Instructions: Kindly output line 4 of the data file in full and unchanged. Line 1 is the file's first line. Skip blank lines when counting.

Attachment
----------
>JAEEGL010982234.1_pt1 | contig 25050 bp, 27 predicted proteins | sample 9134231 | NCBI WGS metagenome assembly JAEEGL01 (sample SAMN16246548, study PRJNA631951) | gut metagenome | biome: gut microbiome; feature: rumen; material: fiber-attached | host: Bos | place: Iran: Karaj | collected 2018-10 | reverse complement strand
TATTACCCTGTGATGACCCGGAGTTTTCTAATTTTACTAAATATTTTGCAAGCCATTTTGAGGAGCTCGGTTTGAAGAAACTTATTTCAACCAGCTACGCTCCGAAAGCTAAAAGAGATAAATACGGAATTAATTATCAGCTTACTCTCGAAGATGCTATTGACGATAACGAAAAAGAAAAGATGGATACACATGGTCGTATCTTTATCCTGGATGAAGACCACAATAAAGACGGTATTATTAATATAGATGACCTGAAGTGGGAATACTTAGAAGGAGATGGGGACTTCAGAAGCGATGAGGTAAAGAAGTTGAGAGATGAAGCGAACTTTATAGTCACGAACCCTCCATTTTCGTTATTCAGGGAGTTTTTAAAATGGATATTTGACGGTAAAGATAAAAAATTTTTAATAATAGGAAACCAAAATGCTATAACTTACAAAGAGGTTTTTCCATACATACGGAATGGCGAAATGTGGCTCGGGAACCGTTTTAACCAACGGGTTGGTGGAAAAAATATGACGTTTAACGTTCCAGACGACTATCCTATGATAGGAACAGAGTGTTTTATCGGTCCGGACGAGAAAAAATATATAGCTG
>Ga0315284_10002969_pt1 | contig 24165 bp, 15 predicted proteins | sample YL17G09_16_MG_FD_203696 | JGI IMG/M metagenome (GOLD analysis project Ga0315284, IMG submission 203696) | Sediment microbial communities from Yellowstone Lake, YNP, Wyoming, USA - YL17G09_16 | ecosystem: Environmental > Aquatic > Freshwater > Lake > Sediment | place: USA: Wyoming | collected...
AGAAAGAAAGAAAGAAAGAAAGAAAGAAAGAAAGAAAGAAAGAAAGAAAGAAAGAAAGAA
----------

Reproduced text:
AGAAAGAAAGAAAGAAAGAAAGAAAGAAAGAAAGAAAGAAAGAAAGAAAGAAAGAAAGAA